Students who come there are from all around. Students at the School of Arts in Peja were from all around as well, from Kosovo, Montenegro and Serbia. It means that this was, there were movements from all around. Just like it is nowadays in the Faculty in Mitrovica, same in Zvečan, students come from all around, from Vranje, Niš, there exists a kind of movement. People can travel wherever they want, however they want.

Erëmirë Krasniqi: Did you exhibit in any place after 2001?

Tomislav Trifić: I didn’t exhibit much after 2001, because it is not easy to create a workshop for graphic arts. One can work on paintings, canvas, palettes and colors, but doing graphic arts is more complicated. I started returning to it in 2002 and 2003 and started working in graphic arts, digital graphic arts. Since 2001, 2002 I exclusively work in digital printing, digital graphic arts. Of course, the poetics is the same as it used to be, but the technique, respectively, the method is different. The presentation is very different compared to graphic plaques. So, in the last fifteen years, maybe less, for fifteen years I’ve been exclusively doing digital graphic arts.

I believe that this, I want, I will talk with the director here to organize a solo show of graphic arts. I am ready to do it, I want to show people what I am working on.

Erëmirë Krasniqi: Would you like to tell us how your life is, how has it changed because of the…

Tomislav Trifić: Situation that used to be?

Erëmirë Krasniqi: … the situation? If you want?

Tomislav Trifić: No, no, until… every change, the changing of the place, the way of living, it is not easy to adapt and come to terms with a new space. Just imagine moving from an apartment to another how hard it is to adapt. The artist, especially I as a graphic artist at that time, couldn’t carry everything with myself, multilith, acid, other materials. Simply, we hardly managed, so it was easier for me to start working on a computer. And this made me think that I had everything. So, it was difficult, very difficult, but an artist must never try to find excuses for not working, in a situation of the absence of proper work conditions. We should create the conditions ourselves. The way they are, if you must draw and paint on your knees, do so. Of course, we felt it, but we managed.

Erëmirë Krasniqi: How did you travel from Lipjan to Zvečan for work?

Tomislav Trifić: By car. I have a car for here, for Kosovo, and another for Serbia. So I simply live here in Lipjan with everything, all the rights as a citizen of Kosovo and Metohija, there as a citizen of Serbia. So, I travel without any problem, here and there and I don’t… of course it wasn’t like this in the beginning, until things stabilized, until the transportation… it was difficult. Life was intolerable in the first four—five years.

I wouldn’t wish this on anyone else, if somebody went through this, through something similar. We all experienced it differently. We all experience this differently, completely differently, I believe that we all lost those ten—twelve years, people as well as artists lost time. Now we have to compensate, the sooner the better, to really understand each other.

Erëmirë Krasniqi: Do you have a family?

Tomislav Trifić: My wife died three years ago. I have a daughter in Belgrade, she works there. I only have a daughter and I am alone. So, my relations, when they ask me, “Where do you live?” I say, “I don’t know where I live anymore. Lipjan, Zvečan, Belgrade.” My atelier is in Zvečan and I am there most of the time. There I have my friends, colleagues who come there, we meet each other. So, we change our meeting places, friends and so on. These are my relations, as much as I will be able…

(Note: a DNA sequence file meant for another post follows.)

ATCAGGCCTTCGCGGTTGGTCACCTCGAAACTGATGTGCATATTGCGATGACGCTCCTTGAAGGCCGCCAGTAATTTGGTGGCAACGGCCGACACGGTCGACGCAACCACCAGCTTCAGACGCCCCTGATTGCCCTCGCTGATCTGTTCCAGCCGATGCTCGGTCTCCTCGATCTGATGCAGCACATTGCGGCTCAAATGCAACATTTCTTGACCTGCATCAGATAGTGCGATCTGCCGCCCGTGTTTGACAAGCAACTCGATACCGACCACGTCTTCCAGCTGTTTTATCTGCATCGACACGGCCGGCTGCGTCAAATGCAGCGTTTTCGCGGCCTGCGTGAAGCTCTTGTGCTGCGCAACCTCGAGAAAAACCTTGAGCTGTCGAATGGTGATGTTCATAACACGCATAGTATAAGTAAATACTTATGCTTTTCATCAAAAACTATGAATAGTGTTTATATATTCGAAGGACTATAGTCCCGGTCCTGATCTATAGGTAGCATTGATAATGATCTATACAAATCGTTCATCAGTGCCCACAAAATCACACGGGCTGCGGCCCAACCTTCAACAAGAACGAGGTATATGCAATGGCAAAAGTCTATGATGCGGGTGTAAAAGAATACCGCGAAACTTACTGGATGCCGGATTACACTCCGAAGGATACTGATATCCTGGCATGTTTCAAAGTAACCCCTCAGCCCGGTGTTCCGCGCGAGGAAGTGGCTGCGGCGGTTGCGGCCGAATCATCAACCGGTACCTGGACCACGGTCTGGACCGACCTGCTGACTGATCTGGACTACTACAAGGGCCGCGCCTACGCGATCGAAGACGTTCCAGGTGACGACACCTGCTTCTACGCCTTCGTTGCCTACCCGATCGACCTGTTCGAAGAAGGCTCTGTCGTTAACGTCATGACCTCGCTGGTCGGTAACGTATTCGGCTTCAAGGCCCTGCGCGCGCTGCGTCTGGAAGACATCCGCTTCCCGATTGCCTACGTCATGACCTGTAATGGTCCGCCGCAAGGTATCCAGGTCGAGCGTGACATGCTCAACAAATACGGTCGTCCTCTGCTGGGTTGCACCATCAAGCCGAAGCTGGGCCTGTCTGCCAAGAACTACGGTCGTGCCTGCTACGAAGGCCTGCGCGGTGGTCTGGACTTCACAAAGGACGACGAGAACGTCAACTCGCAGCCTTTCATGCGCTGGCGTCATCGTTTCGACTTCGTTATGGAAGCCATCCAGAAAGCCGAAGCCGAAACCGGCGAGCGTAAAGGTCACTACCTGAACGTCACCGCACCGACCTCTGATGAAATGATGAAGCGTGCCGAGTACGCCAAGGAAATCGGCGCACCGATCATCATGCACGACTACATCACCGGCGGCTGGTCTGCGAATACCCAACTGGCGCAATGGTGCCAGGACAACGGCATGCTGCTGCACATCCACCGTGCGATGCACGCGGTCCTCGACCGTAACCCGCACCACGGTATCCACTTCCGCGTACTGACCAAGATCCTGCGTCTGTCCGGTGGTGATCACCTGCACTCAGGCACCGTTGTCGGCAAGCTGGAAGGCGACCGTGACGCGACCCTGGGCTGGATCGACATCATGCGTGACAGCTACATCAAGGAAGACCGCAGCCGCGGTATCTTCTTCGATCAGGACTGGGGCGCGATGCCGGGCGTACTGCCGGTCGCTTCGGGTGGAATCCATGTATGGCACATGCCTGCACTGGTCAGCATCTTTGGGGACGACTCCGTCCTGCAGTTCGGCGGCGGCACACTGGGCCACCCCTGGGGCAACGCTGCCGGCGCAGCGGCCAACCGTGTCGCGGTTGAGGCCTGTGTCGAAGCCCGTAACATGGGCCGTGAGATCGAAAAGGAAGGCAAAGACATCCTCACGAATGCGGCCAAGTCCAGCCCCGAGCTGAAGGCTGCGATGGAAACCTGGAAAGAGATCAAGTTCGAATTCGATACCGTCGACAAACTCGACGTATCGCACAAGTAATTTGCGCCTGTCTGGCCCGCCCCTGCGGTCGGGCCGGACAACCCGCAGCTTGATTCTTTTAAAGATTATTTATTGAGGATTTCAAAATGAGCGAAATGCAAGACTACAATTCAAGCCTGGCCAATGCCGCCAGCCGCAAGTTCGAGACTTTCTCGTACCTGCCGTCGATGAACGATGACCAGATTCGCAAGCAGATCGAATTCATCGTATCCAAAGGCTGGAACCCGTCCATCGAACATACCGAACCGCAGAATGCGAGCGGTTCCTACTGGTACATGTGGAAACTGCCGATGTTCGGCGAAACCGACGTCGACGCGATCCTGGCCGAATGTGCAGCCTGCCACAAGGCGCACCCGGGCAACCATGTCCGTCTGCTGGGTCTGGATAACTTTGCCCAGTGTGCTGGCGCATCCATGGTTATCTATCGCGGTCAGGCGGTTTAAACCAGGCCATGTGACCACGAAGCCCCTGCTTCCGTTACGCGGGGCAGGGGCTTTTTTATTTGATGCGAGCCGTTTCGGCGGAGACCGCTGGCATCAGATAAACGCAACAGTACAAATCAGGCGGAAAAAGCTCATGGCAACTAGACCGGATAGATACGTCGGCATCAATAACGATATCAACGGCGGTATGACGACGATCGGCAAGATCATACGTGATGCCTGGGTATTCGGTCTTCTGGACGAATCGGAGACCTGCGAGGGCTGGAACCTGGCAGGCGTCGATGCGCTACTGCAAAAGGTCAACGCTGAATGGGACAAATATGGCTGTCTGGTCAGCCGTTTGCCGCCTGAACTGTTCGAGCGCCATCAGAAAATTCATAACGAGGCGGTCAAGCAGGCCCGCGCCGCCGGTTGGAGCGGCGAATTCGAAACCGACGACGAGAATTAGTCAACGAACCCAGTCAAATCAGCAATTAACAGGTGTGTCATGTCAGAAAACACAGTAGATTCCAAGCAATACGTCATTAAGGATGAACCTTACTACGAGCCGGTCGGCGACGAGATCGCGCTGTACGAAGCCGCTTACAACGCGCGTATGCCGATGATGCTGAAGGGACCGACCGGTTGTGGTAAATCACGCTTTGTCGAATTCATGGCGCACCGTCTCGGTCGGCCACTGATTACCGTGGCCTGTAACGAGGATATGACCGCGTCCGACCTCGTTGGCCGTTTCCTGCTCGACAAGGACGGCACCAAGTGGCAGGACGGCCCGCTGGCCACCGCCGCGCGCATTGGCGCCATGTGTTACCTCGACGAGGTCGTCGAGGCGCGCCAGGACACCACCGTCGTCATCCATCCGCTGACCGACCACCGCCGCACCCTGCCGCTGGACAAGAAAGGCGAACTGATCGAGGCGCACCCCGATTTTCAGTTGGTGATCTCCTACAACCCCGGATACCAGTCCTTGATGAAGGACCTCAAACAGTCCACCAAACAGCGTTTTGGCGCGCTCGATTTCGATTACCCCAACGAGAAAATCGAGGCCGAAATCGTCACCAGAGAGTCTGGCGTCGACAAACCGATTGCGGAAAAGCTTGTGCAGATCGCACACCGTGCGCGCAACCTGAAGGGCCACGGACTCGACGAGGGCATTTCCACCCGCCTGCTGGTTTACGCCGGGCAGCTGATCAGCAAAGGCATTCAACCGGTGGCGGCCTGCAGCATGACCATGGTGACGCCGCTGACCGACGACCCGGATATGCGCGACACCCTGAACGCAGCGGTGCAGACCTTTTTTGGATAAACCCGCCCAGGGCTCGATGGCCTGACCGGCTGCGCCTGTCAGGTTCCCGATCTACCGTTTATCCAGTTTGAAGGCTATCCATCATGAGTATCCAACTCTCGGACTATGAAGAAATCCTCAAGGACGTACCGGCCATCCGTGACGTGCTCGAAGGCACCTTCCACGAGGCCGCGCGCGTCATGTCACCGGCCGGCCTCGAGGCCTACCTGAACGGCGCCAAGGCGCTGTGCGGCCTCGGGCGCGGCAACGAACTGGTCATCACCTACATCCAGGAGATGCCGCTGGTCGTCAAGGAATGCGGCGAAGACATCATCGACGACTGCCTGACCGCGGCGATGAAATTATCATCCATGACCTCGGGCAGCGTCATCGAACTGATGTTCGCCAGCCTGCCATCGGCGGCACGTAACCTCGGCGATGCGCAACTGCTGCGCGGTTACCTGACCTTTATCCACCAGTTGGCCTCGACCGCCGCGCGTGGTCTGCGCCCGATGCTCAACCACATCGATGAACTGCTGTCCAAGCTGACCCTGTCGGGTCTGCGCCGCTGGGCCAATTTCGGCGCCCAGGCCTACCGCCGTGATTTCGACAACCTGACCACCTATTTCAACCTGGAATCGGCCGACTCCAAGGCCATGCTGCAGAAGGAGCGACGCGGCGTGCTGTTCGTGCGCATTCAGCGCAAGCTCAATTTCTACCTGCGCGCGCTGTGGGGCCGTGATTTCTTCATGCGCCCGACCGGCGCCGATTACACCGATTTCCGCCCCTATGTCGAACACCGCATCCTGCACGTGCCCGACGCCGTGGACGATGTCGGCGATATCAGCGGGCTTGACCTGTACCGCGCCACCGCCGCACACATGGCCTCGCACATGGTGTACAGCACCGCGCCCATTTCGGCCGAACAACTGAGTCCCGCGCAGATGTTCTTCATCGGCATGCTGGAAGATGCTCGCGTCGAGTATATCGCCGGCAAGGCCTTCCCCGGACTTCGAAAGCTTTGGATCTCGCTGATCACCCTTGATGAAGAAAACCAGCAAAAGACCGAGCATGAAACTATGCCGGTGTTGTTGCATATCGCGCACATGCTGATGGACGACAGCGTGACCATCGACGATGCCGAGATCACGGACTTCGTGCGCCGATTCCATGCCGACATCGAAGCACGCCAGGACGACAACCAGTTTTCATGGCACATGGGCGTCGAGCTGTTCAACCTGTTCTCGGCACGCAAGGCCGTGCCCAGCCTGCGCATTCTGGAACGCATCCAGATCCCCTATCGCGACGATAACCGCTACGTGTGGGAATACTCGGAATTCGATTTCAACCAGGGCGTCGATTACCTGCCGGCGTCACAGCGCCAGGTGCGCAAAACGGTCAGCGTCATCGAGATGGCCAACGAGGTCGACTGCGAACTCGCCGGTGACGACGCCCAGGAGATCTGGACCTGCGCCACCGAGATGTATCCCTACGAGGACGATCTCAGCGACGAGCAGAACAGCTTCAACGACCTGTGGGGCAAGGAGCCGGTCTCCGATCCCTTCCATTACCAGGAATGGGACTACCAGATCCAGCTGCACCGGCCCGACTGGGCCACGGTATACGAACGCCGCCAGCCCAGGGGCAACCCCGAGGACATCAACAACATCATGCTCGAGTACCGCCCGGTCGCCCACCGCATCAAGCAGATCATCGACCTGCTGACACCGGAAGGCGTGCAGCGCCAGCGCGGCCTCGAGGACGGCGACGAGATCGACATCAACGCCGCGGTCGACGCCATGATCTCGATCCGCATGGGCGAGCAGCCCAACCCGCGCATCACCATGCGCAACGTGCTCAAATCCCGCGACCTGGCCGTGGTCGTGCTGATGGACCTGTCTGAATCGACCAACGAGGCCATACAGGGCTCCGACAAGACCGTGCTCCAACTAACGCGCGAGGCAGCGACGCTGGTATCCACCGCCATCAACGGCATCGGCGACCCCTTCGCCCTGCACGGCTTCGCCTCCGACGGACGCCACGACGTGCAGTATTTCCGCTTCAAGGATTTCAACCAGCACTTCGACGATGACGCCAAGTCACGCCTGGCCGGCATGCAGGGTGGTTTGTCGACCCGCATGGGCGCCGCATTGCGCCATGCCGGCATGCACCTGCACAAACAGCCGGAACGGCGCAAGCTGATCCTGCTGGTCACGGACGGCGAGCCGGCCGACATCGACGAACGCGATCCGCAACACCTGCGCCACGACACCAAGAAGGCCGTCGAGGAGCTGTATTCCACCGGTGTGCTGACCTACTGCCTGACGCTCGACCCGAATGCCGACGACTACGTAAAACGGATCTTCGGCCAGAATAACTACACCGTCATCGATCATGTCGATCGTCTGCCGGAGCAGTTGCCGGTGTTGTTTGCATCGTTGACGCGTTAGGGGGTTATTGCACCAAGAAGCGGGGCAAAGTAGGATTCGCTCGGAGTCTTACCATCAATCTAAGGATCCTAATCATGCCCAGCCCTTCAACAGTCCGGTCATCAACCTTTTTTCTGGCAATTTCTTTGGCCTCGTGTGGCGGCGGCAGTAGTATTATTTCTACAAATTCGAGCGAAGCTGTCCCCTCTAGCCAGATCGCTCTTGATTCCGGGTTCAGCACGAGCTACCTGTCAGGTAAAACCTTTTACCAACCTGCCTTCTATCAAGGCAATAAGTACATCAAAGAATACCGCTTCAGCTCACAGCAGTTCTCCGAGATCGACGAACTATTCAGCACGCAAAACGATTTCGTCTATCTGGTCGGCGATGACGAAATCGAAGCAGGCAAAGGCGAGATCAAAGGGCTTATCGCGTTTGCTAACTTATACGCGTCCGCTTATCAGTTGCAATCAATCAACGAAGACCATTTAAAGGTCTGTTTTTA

Erëmirë Krasniqi: Do you have anything to add?

Tomislav Trifić: I don’t know what I can add. I am glad that you are interested in a way to understand those days because you are the one who will transmit this situation to the others. Many of them don’t know about it, especially the young generation. They really don’t know. They have turned 18 now, they are more mature, but it was very difficult at that time and you didn’t know. You are on the right path to somehow sublimate this and tell how it was, that art has no borders, they tried to limit it, but nobody can put borders on art. It has no borders. It is eternal. One lives for it.

Erëmirë Krasniqi: Thank you very much!

Tomislav Trifić: Please.

[1] Udruženje Likovnih Umetnika Kosova, The Association of Kosovo Figurative Artists.

[2] Hilmija Ćatović (1933-2017) was born in Skopje, Macedonia. He studied painting at the Academy of Applied Arts in Belgrade in 1957 under the mentorship of Vinka Grdana, with whom he also did his Master’s degree in 1980. He was the Dean of Faculty of Arts in Pristina, Kosovo and Faculty of Arts and Design in Niš and Novi Pazar, Serbia.

[3] Zoran Karalejić (1937) was born in Prizren, Kosovo. He studied sculpture at the Academy of Fine Arts in Pristina and Belgrade. He worked at the Faculty of Fine Art in Pristina until 1999. During the Milosević regime, his artistic practice was politicized. Though he was primarily a modernist sculptor, in the ‘90s he was commissioned to do many realist statues of Serbian national heroes and intellectuals, such as the Vuk Karadžić statue placed in front of the Faculty of Philology in Pristina.

[4] Agim Çavdarbasha (1944-1999) was born in Pejë, Kosovo. He was a Kosovo Albanian sculptor who graduated from the Academy of Applied Arts of Belgrade and the Academy of Arts of Ljubljana. Çavdarbasha was a major influence on contemporary sculpture in Kosovo. He was a member of the Academy of Figurative of Arts of Kosovo and later of the Academy of Science and Arts.

[5] Shyqri Nimani (1941) was born in Shkodër, Albania. He is a Kosovo-based graphic designer and professor who graduated from the Academy of Applied Arts in Belgrade. Nimani is known as one of the first professional Albanian graphic designers; he is also one of the founders of the Graphic Design department at the Faculty of Arts, University of Pristina and one of the first directors of the National Gallery of Kosovo.